Why I read the WSWS

I began my conscious orientation towards a leftist perspective during the miners’ strike in 1985, while I was living in South Wales, and then took in anti-imperialist struggles led by (mostly) African liberation nationalists.

Vaguely searching the Net hoping to find some “socialist daily news” in the months after 9/11 and the imperialist invasion of Afghanistan, I stumbled across the World Socialist Web Site. My life turned one of its most important corners of my mature years.

I read the website daily and where I do not get the opportunity to read and digest the articles, I print off the remaining articles (or re-read them) once a month to create my own pamphlet. I don’t consider myself to be an advanced worker by any means, just a worker driven to search for objective truths.

The website, in my opinion, is the single most progressive act of this generation; the comments in the “Why I read the WSWS” section are a strong testament to this. My view is based not only on the quality and perspective of the reporting on daily events, but also on the focus on empowering the cognitive processes in the mind of the worker, to develop the individual capacity to critique the life lived in capitalist society, to activate and elevate the consciousness of the worker to prepare him/her to take on their historical tasks, nothing less.

I refer here to the articles/essays on historical analysis including human development, film reviews, exhibitions, philosophy, science and popular culture. As someone who aspires to write I can recommend in particular:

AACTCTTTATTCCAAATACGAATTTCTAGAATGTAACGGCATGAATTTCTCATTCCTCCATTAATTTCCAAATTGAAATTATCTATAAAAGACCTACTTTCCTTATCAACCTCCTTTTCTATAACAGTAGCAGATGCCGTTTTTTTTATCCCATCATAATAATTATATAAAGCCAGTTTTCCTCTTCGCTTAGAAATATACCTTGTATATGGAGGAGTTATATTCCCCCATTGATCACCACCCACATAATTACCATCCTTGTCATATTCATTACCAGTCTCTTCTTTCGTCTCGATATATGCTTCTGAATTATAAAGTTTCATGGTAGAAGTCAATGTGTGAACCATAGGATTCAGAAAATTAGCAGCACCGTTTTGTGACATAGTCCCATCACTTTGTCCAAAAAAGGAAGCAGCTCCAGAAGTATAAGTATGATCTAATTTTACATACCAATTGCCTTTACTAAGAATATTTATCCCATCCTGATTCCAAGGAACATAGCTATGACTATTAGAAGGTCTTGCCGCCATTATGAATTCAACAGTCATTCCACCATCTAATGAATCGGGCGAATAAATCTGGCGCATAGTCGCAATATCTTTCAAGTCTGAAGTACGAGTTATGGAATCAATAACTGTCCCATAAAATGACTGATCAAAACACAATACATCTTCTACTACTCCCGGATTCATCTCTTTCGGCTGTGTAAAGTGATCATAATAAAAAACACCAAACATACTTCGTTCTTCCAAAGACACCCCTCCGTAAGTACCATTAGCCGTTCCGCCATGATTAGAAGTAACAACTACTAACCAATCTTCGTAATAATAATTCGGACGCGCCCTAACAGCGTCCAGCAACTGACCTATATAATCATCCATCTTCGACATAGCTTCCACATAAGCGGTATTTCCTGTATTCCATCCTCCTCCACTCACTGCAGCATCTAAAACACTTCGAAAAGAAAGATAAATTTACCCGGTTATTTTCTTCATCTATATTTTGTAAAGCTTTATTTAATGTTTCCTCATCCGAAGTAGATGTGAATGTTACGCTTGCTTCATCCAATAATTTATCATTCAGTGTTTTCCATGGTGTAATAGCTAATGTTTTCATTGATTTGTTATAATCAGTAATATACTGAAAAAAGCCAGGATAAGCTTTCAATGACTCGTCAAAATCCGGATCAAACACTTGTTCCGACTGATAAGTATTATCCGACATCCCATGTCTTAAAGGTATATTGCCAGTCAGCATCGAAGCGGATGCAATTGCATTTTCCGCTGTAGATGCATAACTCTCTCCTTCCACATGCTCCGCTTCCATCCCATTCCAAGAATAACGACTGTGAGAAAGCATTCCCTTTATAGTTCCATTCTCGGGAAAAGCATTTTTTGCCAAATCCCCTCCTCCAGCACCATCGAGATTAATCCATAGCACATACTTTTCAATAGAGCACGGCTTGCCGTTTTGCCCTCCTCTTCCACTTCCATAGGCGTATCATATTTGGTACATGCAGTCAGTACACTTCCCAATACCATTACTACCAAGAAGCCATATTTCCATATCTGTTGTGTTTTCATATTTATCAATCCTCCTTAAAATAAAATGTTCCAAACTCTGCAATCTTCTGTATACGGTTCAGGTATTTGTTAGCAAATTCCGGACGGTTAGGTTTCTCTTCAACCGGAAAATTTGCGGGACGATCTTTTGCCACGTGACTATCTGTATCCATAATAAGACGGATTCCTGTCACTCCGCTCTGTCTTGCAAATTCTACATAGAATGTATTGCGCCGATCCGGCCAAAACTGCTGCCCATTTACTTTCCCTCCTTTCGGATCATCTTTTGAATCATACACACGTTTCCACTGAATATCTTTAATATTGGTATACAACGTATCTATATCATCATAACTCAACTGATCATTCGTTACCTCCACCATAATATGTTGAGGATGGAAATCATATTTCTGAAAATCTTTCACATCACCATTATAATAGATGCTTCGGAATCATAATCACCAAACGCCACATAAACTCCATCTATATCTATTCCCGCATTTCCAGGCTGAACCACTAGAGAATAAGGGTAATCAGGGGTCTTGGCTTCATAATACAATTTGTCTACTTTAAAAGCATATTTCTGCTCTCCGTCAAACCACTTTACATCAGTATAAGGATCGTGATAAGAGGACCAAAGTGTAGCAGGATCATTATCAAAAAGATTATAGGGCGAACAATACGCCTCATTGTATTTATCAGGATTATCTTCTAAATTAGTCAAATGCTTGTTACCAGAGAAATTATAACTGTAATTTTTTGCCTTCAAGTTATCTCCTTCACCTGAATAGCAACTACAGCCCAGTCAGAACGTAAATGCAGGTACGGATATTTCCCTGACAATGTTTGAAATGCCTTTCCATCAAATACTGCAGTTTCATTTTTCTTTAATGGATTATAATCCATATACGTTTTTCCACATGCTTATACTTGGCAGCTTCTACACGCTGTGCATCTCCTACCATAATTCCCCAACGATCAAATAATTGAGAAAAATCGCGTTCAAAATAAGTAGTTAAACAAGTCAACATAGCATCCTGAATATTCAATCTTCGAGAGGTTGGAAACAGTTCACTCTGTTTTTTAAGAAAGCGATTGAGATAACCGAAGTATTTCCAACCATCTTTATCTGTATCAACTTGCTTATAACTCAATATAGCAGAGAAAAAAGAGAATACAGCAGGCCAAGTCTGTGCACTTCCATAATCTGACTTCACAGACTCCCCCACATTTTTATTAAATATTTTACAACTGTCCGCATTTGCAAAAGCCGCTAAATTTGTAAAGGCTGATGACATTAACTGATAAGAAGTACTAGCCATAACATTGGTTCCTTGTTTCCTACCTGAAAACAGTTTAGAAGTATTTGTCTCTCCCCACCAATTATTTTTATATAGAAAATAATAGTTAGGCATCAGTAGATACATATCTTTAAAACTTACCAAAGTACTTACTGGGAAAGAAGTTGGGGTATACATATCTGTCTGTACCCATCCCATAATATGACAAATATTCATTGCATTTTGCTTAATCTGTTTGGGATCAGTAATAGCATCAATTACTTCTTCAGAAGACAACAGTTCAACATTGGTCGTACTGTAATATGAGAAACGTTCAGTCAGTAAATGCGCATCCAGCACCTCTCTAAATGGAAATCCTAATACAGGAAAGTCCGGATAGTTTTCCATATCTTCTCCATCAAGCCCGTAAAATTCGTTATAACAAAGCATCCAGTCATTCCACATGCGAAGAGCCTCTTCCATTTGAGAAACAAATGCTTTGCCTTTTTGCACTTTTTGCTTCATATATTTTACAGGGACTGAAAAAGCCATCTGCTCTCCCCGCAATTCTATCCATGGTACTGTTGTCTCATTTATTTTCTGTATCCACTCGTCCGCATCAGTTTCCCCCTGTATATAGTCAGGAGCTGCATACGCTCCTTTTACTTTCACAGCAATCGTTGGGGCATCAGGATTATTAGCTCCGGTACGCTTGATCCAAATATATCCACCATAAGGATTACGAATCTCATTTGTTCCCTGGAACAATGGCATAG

The objective character of artistic cognition

The aesthetic component of socialism

Andre Breton and the problems of twentieth century culture

Imperialist war in the Balkans and the decay of the petty-bourgeois left

Equality, the Rights of Man and the birth of socialism

Diego Rivera at the Museum of Modern art

Joan Miro: An artist in the service of mankind

along with the many articles written in defence of historical truth, and so many more …

I would like to see the website grow and feature regular articles/reportage from the underdeveloped nations, states and regions, but I recognise that this is a question of resources and accept that the project is a work in progress. The opportunity to mark the occasion of the website’s anniversary has compelled me to revise my commitments to it, and accordingly I am pleased to say that I have set up a regular financial contribution to the site and I urge comrades to do the same.